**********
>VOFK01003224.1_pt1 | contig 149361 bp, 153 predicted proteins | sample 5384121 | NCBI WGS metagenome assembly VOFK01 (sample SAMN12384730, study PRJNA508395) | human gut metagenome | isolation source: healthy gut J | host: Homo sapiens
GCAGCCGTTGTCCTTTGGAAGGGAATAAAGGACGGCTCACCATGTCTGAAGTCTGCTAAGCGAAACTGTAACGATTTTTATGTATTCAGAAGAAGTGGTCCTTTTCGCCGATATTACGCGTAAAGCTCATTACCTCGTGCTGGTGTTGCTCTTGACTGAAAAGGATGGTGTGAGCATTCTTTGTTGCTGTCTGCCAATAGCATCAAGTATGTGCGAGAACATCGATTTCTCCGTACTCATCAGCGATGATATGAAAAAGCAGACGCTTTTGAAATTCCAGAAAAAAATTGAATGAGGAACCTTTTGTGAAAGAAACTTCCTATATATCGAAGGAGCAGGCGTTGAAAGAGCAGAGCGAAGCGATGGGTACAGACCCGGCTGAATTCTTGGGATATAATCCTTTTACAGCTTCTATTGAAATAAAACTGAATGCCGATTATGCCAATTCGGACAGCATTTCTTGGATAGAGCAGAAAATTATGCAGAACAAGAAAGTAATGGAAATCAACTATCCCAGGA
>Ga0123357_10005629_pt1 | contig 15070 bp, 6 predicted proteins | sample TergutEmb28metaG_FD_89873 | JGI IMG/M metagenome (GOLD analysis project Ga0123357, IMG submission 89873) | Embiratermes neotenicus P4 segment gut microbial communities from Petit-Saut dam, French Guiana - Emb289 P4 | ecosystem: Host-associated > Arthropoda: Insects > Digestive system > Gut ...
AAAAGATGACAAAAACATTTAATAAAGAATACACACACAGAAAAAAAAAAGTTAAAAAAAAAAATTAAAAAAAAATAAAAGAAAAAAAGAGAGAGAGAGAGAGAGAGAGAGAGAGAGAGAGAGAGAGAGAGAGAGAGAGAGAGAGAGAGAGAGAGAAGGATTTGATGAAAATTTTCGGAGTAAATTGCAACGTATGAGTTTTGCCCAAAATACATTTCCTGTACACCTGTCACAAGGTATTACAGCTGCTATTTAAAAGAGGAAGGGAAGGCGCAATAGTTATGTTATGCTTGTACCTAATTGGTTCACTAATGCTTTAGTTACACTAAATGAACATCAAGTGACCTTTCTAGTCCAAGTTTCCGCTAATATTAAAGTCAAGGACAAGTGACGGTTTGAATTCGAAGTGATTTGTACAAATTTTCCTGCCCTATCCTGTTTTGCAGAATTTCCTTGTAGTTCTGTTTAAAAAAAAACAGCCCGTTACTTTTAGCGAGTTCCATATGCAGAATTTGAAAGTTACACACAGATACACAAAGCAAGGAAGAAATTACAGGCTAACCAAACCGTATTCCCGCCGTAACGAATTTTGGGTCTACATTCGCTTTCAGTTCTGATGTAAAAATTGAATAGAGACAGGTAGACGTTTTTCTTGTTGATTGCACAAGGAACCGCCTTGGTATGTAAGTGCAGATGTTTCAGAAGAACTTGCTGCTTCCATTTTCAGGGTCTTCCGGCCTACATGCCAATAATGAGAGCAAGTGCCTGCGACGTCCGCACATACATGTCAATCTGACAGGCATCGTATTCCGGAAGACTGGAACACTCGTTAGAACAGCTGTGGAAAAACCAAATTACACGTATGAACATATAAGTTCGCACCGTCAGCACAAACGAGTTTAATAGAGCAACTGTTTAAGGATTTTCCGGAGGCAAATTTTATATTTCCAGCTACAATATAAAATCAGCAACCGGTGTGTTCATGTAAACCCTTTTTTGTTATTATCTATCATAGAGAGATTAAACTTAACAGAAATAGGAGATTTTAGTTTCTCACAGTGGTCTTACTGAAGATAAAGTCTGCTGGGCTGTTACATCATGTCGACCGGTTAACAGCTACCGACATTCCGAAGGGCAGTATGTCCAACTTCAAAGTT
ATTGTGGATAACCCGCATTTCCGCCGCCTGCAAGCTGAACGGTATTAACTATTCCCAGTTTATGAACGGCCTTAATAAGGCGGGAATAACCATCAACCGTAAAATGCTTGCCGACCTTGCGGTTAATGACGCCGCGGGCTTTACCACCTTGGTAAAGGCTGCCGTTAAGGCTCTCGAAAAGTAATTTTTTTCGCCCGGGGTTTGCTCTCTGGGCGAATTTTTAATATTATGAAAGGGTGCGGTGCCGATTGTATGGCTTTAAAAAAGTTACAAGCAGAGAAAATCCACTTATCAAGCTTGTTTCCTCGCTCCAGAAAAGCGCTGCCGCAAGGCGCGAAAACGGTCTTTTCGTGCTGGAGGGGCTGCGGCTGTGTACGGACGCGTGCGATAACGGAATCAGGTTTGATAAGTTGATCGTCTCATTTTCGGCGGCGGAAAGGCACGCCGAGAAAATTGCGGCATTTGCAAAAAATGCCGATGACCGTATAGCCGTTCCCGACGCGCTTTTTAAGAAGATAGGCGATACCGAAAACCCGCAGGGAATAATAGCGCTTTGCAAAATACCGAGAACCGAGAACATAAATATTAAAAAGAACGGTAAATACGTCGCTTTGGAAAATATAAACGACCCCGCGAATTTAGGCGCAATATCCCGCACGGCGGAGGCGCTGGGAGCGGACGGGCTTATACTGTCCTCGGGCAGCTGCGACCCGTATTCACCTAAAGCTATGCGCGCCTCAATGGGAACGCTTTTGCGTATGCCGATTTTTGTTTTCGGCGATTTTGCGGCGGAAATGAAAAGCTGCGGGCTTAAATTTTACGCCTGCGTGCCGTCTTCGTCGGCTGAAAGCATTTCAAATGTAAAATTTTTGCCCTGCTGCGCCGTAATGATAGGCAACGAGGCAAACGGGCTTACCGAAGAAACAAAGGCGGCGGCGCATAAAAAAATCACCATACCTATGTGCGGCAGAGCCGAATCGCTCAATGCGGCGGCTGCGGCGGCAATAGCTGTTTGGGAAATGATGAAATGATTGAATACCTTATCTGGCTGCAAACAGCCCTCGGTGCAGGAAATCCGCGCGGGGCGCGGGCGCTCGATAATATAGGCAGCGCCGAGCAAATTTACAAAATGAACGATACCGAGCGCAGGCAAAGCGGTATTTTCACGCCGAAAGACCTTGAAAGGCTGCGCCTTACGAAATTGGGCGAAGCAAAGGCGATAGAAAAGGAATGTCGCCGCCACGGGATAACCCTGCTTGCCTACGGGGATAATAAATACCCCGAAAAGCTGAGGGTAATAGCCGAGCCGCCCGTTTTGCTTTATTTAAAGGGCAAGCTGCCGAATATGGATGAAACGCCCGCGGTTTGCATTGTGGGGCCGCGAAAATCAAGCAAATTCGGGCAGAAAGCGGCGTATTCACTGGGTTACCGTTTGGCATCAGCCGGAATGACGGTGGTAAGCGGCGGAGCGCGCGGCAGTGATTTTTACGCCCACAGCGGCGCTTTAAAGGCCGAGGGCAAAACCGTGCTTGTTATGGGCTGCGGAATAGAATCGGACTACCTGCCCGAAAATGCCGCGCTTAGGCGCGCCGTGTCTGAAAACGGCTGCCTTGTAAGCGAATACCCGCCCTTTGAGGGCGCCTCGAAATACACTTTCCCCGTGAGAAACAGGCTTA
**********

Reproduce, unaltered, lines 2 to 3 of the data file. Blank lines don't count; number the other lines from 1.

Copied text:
GCAGCCGTTGTCCTTTGGAAGGGAATAAAGGACGGCTCACCATGTCTGAAGTCTGCTAAGCGAAACTGTAACGATTTTTATGTATTCAGAAGAAGTGGTCCTTTTCGCCGATATTACGCGTAAAGCTCATTACCTCGTGCTGGTGTTGCTCTTGACTGAAAAGGATGGTGTGAGCATTCTTTGTTGCTGTCTGCCAATAGCATCAAGTATGTGCGAGAACATCGATTTCTCCGTACTCATCAGCGATGATATGAAAAAGCAGACGCTTTTGAAATTCCAGAAAAAAATTGAATGAGGAACCTTTTGTGAAAGAAACTTCCTATATATCGAAGGAGCAGGCGTTGAAAGAGCAGAGCGAAGCGATGGGTACAGACCCGGCTGAATTCTTGGGATATAATCCTTTTACAGCTTCTATTGAAATAAAACTGAATGCCGATTATGCCAATTCGGACAGCATTTCTTGGATAGAGCAGAAAATTATGCAGAACAAGAAAGTAATGGAAATCAACTATCCCAGGA
>Ga0123357_10005629_pt1 | contig 15070 bp, 6 predicted proteins | sample TergutEmb28metaG_FD_89873 | JGI IMG/M metagenome (GOLD analysis project Ga0123357, IMG submission 89873) | Embiratermes neotenicus P4 segment gut microbial communities from Petit-Saut dam, French Guiana - Emb289 P4 | ecosystem: Host-associated > Arthropoda: Insects > Digestive system > Gut ...